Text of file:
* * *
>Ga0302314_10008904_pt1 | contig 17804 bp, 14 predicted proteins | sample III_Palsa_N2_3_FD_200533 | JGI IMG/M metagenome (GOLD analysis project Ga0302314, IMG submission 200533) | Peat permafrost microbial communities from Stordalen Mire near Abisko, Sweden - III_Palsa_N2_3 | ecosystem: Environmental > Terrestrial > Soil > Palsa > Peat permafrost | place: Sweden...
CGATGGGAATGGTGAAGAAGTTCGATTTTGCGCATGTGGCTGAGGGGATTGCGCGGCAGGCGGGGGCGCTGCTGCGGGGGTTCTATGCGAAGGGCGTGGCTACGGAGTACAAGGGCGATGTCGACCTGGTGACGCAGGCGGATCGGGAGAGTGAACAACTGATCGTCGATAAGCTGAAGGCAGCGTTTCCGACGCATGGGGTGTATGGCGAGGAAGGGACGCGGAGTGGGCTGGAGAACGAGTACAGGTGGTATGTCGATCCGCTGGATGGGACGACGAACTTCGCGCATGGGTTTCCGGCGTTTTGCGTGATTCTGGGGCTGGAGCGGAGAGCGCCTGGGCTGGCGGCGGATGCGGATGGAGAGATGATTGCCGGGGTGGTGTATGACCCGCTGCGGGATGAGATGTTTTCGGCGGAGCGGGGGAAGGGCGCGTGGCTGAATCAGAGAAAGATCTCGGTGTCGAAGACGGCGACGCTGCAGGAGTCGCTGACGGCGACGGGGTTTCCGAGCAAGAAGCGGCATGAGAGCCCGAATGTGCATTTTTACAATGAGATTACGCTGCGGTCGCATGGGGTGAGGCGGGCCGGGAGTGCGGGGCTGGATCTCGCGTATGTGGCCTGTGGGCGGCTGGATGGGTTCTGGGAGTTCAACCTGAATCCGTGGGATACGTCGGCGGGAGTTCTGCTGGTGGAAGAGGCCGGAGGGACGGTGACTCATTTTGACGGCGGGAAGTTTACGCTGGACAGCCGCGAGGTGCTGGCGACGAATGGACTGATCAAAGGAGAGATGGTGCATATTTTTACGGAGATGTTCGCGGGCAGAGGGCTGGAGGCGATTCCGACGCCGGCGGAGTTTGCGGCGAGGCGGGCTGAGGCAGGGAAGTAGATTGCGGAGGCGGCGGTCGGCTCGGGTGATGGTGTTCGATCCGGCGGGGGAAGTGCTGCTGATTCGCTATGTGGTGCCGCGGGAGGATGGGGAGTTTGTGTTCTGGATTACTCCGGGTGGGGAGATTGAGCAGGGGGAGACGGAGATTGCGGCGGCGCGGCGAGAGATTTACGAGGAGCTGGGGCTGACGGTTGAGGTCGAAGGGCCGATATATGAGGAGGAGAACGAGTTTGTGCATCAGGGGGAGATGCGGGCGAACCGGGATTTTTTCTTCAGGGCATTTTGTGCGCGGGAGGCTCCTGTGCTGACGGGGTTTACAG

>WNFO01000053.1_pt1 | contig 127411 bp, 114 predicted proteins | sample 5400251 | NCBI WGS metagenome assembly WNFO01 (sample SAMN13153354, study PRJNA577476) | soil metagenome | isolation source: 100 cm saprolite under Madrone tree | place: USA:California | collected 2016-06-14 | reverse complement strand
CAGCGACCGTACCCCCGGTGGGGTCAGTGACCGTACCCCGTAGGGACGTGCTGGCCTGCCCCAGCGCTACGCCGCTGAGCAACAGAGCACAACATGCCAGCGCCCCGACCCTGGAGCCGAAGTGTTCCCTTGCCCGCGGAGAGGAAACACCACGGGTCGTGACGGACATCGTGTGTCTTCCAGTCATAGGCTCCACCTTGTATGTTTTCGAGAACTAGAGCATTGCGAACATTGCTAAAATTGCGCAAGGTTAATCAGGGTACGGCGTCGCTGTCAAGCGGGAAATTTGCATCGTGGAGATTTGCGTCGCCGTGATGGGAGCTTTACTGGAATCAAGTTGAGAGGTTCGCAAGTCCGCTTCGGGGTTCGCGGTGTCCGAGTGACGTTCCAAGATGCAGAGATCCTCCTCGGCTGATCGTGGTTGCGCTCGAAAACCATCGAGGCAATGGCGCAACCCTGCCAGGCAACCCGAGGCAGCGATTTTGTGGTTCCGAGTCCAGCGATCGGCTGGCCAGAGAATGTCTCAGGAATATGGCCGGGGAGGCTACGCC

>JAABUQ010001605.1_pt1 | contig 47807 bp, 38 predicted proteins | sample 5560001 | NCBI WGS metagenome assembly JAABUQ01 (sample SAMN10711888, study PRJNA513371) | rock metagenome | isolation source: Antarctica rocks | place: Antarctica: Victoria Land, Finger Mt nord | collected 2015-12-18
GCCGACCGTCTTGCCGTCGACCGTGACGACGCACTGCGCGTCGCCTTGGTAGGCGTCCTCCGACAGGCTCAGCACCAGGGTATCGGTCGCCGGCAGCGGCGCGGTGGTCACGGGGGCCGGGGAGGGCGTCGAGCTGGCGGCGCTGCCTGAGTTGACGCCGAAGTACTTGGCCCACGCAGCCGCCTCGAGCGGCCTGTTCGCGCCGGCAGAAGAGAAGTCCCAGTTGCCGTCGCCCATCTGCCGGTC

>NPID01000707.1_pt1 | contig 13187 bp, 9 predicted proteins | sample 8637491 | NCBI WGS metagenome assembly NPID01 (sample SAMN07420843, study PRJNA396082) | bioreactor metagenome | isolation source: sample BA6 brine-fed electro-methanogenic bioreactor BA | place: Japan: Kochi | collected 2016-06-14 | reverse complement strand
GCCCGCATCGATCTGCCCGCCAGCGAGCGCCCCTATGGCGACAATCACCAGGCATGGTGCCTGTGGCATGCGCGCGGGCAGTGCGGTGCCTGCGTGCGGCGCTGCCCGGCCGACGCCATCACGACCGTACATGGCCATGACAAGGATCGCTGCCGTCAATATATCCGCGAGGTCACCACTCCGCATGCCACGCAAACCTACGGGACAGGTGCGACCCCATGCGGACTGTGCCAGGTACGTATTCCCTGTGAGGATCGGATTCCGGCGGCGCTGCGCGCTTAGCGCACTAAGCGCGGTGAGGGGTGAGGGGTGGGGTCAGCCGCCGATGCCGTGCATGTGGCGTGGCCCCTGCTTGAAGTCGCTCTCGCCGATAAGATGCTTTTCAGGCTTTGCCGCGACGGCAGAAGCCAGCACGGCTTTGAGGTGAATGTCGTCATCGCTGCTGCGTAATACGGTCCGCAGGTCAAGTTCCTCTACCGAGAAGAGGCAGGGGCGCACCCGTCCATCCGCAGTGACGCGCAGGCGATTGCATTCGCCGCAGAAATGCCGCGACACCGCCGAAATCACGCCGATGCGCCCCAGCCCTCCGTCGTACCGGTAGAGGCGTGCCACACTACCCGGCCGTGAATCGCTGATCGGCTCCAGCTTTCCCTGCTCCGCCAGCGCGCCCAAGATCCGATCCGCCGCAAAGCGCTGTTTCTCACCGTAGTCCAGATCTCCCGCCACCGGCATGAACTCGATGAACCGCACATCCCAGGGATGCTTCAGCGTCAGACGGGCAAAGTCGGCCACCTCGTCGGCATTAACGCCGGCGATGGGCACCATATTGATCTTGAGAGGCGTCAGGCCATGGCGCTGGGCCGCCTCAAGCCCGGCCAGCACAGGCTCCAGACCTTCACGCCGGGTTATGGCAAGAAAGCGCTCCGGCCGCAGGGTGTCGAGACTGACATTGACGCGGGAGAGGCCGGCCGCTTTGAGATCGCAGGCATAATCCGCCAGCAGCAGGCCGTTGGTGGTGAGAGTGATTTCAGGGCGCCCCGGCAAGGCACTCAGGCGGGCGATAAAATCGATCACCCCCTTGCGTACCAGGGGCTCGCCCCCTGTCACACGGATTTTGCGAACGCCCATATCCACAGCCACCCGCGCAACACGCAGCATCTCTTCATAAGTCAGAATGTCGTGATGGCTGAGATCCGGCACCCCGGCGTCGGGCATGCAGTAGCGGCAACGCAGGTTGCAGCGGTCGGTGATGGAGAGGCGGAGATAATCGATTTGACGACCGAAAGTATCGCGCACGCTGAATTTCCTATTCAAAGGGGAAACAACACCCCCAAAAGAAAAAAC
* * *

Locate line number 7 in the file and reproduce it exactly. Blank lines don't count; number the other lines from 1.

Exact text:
>NPID01000707.1_pt1 | contig 13187 bp, 9 predicted proteins | sample 8637491 | NCBI WGS metagenome assembly NPID01 (sample SAMN07420843, study PRJNA396082) | bioreactor metagenome | isolation source: sample BA6 brine-fed electro-methanogenic bioreactor BA | place: Japan: Kochi | collected 2016-06-14 | reverse complement strand